Every day in a retail environment, there is a customer that isn’t satisfied, and most of them won’t say anything about it. The ones that take a stand, and ask for a manager are the ones that make companies practice better customer service. The ones who don’t say anything to the managers are not helping us fix the problem.
Unbelievably, most companies are really trying to provide the best possible customer service. What really counts is the way we handle the complaints as they come in. Remember, if you mishandle one customer complaint, you can bet your bottom dollar that they will talk to their friends and family about it.
When a “hard case” comes along you really have to take control of the situation. Customers can be really demanding, and how you talk to them, or handle the situation can result in loss profits for the company. Most managers don’t step out of their little box, and think of the situation at hand. When you have an issue that happens frequently, well, you can shoot from the hip, and probably be okay. Every case is different in one way or another, but that doesn’t mean you can’t use the same tactic to solve similar cases.
The case I’m going to talk about is a pharmacy issue that could have been a complete nightmare. I’m not going to disclose my place of business, for obvious reasons, but I will tell you what, I get plenty of practice handling customer complaints.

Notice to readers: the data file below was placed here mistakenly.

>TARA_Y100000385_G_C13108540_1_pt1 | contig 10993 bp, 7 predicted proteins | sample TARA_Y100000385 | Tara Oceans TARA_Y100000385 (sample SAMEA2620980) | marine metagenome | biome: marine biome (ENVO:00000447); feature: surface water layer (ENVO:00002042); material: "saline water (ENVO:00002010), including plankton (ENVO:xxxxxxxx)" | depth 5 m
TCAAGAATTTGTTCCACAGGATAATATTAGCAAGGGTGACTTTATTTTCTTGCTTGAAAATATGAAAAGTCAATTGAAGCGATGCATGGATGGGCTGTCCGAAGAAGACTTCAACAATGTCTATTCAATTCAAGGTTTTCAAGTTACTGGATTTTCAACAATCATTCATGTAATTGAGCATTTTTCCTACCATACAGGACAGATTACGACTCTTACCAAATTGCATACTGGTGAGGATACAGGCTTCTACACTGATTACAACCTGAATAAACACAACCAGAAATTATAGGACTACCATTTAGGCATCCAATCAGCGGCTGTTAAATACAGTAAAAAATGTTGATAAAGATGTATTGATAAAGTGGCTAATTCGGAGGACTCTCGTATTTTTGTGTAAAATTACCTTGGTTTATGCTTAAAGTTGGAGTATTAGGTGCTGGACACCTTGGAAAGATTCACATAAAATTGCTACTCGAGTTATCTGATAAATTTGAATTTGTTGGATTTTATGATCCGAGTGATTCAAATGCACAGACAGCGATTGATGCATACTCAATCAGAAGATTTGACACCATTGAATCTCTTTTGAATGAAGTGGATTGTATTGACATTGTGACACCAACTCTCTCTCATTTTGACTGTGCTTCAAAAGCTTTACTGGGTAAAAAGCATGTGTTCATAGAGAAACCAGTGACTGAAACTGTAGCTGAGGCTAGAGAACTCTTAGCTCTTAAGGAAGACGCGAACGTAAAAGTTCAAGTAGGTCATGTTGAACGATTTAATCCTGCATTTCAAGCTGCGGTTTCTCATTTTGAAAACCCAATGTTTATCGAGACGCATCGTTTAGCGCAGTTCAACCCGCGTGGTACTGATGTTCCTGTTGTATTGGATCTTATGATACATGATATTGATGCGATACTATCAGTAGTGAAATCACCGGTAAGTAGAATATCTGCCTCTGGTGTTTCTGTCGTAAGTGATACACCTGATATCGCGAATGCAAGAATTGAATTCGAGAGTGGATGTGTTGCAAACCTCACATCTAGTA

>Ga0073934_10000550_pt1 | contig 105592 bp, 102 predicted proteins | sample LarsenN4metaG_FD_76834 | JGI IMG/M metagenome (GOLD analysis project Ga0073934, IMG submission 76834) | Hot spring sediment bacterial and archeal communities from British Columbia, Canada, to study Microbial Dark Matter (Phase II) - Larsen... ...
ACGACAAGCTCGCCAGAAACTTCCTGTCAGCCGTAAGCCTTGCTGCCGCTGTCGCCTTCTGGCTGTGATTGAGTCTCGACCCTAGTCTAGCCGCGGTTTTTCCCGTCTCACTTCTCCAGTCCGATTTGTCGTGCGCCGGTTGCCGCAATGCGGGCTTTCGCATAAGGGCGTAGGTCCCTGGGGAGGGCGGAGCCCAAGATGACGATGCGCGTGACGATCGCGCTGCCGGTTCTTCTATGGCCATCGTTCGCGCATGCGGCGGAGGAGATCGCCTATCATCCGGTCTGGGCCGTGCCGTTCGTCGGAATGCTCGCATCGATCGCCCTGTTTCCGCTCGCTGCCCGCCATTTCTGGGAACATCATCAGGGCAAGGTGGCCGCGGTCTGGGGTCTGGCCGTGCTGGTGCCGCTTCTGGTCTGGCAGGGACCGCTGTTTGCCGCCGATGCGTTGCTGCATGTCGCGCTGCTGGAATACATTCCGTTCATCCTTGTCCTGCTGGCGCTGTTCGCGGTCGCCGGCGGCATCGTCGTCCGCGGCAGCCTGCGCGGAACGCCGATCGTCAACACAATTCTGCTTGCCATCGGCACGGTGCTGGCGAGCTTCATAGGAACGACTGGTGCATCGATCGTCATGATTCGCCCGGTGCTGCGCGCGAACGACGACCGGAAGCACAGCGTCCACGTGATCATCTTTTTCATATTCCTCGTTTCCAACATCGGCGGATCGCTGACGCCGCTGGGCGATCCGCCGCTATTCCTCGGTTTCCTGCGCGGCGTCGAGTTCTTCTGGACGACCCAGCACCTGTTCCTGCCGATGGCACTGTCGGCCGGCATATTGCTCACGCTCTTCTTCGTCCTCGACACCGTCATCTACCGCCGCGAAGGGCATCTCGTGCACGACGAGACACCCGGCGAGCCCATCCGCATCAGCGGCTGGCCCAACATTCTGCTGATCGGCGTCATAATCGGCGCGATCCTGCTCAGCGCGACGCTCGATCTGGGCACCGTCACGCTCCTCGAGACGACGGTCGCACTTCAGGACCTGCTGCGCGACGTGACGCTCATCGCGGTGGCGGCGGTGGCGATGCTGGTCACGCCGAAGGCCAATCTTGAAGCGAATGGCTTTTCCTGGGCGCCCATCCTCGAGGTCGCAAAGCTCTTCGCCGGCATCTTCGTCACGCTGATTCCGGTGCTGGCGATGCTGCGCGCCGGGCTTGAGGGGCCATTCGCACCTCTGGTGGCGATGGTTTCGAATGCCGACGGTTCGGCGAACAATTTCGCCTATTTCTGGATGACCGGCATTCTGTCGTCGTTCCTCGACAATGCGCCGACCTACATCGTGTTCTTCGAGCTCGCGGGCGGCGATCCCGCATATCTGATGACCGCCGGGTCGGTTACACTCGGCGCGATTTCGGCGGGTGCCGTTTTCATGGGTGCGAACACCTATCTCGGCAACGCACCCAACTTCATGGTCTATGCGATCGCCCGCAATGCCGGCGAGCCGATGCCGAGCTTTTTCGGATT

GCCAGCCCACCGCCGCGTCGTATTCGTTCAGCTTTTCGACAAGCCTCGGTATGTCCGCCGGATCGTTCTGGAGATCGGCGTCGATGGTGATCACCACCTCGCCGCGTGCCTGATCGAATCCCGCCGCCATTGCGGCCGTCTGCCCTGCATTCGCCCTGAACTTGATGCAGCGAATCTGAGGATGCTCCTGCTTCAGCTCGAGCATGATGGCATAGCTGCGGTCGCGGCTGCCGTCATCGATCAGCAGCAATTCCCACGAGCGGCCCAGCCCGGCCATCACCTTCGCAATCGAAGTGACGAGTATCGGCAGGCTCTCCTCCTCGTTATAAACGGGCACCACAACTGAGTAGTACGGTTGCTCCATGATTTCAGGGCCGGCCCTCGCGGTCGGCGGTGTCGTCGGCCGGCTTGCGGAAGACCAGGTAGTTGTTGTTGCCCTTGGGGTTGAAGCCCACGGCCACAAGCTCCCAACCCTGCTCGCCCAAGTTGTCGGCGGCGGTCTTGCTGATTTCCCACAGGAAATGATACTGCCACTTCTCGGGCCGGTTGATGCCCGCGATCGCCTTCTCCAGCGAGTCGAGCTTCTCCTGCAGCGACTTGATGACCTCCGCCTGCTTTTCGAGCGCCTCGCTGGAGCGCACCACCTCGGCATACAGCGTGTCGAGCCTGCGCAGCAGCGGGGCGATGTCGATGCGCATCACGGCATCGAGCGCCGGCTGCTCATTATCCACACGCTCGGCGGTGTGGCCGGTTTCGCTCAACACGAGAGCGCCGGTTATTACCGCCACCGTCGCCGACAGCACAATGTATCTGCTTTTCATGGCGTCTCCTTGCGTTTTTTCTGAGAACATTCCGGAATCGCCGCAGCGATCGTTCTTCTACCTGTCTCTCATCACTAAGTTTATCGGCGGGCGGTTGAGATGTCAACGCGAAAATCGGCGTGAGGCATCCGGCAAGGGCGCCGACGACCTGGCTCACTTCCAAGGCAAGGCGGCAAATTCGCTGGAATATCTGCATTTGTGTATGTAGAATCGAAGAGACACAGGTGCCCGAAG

I had a customer come to my pharmacy around 9 P.M. to pick-up her medication. As always, she was in a rush to get home, and she needed her blood pressure pills. When she arrived at the pick-up counter to pay for her medication, the technician told her it was out-of-stock. Now, let me give you a little background on how pharmacists and technicians work. They frequently make customers mad, and they just pass it off to a manager, “like they did nothing wrong.” Therefore, by the time I get there you can only imagine how mad this customer was.
The first words out of this woman’s mouth were, “your pharmacy has got the worst pharmacy I’ve ever been to, not to mention how ‘rude’ they were to me!” Right off the bat I’m thinking of scenarios that could have happened. The first thing I always do is “apologize,” and I calm her down so I can find the underlying cause of this issue. Well, I let her vent, and about five minutes passed by before I realized what happened. The technician was rude to her, and we should have called her about the out-of-stock medication. I told her that she was right, and she had every right to be mad. Then I sat her down, and I proposed some options to her, and by the time I was done, she was please at how I handled the situation, but she was still fumigated with the pharmacy staff.
When I went back in to the pharmacy, I immediately started to call other stores in my area. When I found the medication I was looking for, I sent one of my employees over to get it. Now, I handled the out-of-stock problem, but the customer satisfaction issue was still there. When the medication arrived, she had a co-pay of ten dollars. The least I could do for here was to give her a twenty-five dollar gift card, and pay for her medication. Needless to say, she left happy, and our pharmacy really hurt us that night, but I did everything in my power to make it right. The pharmacy is one of the most stressful work environments, and the customers are very difficult to deal with, especially when it comes to their medications. Nothing good will happen by being rude to a customer; all you’re doing is costing the company more money.